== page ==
New council member and much, much more

  • Written by David B. Clark
The Woodinville City Council met for their sole meeting this month on August 7. The evening consisted of a completely stacked agenda that was slotted to keep councilmembers and staff over five hours. This was due to an August recess without meetings throughout the rest of the month, selecting a new councilmember, and numerous other Business Items. Mayor Evans began to approve the agenda in order and content but did not get far.
Councilmember Boundy-Sanders said, “I don’t know if I’m completely comfortable with the review of 2018-2019 Council Assignments.” These assignments are filled by councilmembers who then report to different boards across the region to serve as a voice for Woodinvillle. Council was looking to review and amend its 2018-2019 Councilmember Assignments to fill any vacancies due to previous Mayor Bernie Talmas’ resignation. The newly elected councilmember in Position 7 was to have some of these assignments and for others to be distributed throughout the current council. These assignments have a backup appointee through an already designated Alternate who would rise to the primary position given a sudden change, like Talmas’ exit from council. Typically, these assignments last one year.
Councilmember Boundy-Sanders voiced that she wanted to “call it down to the Alternatives and call it good.” Boundy-Sanders referenced that Evans had a very light list of assignments because he had addressed that was his wish because he had “multiple other jobs.”
Evans replied that the Council Assignments and the process “didn’t reflect the current make-up of council,” as Talmas’ was gone and a new member would be elected later that very evening. Boundy-Sanders had been removed, namely, from a position as Chair of the Eastside Transportation Partnership. Evans apologized and stated this was simply an error and would be corrected.
Boundy-Sanders said, “There was a feeling that went around that I had too much influence regionally. I have worked too hard to actually show up … this is a personal vendetta … I have been pulled from everything [Council Assignments] that actually meets.” She said again, “this has all the marks of a personal vendetta, not the good of Woodinville and not the level of professionalism that the Woodinville board should be exhibiting.”
Deputy Mayor Elaine Cook stepped in and said that all councilmembers had, “…ample time to speak up about what their interests were.”
The commotion necessitated a vote. Boundy-Sanders and Al Taylor voted to remove item from the agenda. Evans, Cook, Les Rubstello, and Paula Waters voted to move forward with the agenda as proposed. The meeting would come back to these issues but moved immediately to the interview for City Council Position 7.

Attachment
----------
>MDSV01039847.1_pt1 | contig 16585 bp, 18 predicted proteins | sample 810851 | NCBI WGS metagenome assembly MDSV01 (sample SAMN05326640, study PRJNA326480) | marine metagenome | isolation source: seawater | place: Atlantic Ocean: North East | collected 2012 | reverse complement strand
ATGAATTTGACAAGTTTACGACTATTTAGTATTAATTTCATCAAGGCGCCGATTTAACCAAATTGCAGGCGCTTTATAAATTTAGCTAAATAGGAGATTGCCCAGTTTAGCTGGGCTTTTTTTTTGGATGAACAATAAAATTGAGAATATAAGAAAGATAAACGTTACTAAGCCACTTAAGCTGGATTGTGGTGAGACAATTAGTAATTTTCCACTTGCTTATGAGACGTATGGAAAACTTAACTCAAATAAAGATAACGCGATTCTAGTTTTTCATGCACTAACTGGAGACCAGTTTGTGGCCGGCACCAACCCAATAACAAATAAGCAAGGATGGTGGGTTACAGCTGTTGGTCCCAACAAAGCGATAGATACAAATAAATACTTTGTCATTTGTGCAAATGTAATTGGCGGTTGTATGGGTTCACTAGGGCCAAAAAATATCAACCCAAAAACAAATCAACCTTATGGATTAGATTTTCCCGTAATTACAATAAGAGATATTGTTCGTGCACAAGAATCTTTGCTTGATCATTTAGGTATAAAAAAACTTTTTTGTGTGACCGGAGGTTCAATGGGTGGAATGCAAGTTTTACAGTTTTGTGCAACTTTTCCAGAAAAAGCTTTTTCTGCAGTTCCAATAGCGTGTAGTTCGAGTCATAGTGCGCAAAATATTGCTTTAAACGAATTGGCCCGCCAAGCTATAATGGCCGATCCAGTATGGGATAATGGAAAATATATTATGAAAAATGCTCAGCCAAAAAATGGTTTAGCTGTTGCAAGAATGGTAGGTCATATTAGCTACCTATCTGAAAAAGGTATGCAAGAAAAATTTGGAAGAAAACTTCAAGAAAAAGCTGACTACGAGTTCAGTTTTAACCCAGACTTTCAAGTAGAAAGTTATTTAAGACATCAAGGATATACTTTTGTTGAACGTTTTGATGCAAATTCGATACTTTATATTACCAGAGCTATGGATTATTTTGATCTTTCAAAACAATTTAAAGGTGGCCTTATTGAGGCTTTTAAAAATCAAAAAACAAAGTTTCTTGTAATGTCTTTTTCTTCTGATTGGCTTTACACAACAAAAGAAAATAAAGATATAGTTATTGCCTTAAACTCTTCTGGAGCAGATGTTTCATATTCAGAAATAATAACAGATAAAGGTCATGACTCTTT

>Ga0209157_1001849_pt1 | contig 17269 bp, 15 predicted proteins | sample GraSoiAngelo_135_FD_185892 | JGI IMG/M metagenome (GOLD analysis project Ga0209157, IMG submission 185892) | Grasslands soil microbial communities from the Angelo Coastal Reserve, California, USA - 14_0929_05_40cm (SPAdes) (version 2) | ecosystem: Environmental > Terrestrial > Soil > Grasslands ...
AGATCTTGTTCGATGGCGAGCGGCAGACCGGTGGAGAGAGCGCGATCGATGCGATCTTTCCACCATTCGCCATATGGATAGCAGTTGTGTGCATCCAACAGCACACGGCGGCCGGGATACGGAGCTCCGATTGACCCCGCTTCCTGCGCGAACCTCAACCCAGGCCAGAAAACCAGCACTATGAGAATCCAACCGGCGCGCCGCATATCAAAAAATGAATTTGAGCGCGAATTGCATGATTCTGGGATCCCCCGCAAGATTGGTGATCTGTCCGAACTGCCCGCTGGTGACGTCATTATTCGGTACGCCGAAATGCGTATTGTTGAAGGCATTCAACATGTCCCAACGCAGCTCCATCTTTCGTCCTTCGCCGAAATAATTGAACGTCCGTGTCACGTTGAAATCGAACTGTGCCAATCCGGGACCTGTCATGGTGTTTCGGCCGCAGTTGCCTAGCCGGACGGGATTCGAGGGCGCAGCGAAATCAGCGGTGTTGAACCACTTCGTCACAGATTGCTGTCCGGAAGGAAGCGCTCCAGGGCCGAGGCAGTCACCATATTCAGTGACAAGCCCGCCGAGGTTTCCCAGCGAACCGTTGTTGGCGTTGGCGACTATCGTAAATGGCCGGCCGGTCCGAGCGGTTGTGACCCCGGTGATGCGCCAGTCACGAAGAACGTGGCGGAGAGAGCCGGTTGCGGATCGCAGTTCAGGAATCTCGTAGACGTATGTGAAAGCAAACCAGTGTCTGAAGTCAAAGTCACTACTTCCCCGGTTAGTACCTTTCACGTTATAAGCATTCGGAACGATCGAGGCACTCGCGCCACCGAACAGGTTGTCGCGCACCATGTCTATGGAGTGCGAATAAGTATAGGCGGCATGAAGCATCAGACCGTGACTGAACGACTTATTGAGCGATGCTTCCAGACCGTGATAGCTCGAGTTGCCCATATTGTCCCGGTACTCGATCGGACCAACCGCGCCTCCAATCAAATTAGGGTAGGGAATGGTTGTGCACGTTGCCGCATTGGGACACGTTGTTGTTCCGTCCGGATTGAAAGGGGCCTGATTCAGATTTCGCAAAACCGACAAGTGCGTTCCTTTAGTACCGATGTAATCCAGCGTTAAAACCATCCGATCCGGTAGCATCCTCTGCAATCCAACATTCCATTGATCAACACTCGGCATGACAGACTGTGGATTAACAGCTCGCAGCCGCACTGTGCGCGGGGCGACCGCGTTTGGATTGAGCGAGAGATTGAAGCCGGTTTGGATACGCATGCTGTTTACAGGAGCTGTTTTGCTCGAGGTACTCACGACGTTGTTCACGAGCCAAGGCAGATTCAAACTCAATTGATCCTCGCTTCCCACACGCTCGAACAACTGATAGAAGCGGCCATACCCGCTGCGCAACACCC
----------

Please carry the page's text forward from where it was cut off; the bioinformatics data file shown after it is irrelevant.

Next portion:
After the interview process, which was in held in front of the public, the councilmembers conducted an Executive Session in private to discuss the applicants.
Councilmembers were approached by a very impressive group. So much so that when it came time to elect an interviewee for nomination, each councilmember nominated a different individual.
Taylor nominated Paul Cowles 
Cook nominated Rachel Best-Campbell
Waters nominated Paul Hagan
Rubstello nominated Jorge Meza
Boundy-Sanders nominated Nicolas Duchastel de Montrouge
Cook nominated Gary Harris
While these were only nominations and not votes cast by councilmembers, council did then conduct a vote with each nominator voting for their own nominee.
The process was then brought back and councilmembers voted again. Waters and Boundy-Sanders voted for Hagen. Rubstello, Evans, Cook, and Taylor voted for Harris.
Gary Harris is the new Position 7 Woodinville city councilmember.
Just after Harris completed his Oath of Office, Taylor commented on the pool of applicants, “Can we send a letter from the city recognizing everyone? Because that was a strong slate; that was really phenomenal.” Evans responded that he would take that to the City Manager, Brandon Buchanan.
Gary Harris was born in Everett and over the last 40 years has lived not more than five miles from Woodinville City Council. Harris brings 30 years of board and commission experience to Council. He commented during his interview that he was “very happy the Civic Center was voted on and approved.” Harris says that he wants Woodinville to be a friendly place to live and work. He has enjoyed the summer concert series and thinks they are a good example of how Woodinville is re-inventing itself. He describes himself as a fiscally conservative person who “doesn’t” throw money at something just to see if it sticks.” Harris says he is an active-listener who can hear from multiple people and come to a consensus. Harris believes in the theme of “Farm and Forest” and says he is for development but he certainly does not want all the trees cut down. He wants the downtown core solidified and thinks that Civic Campus is a great start. “Let’s give people things to do after 5:00pm when the wineries close,” said Harris.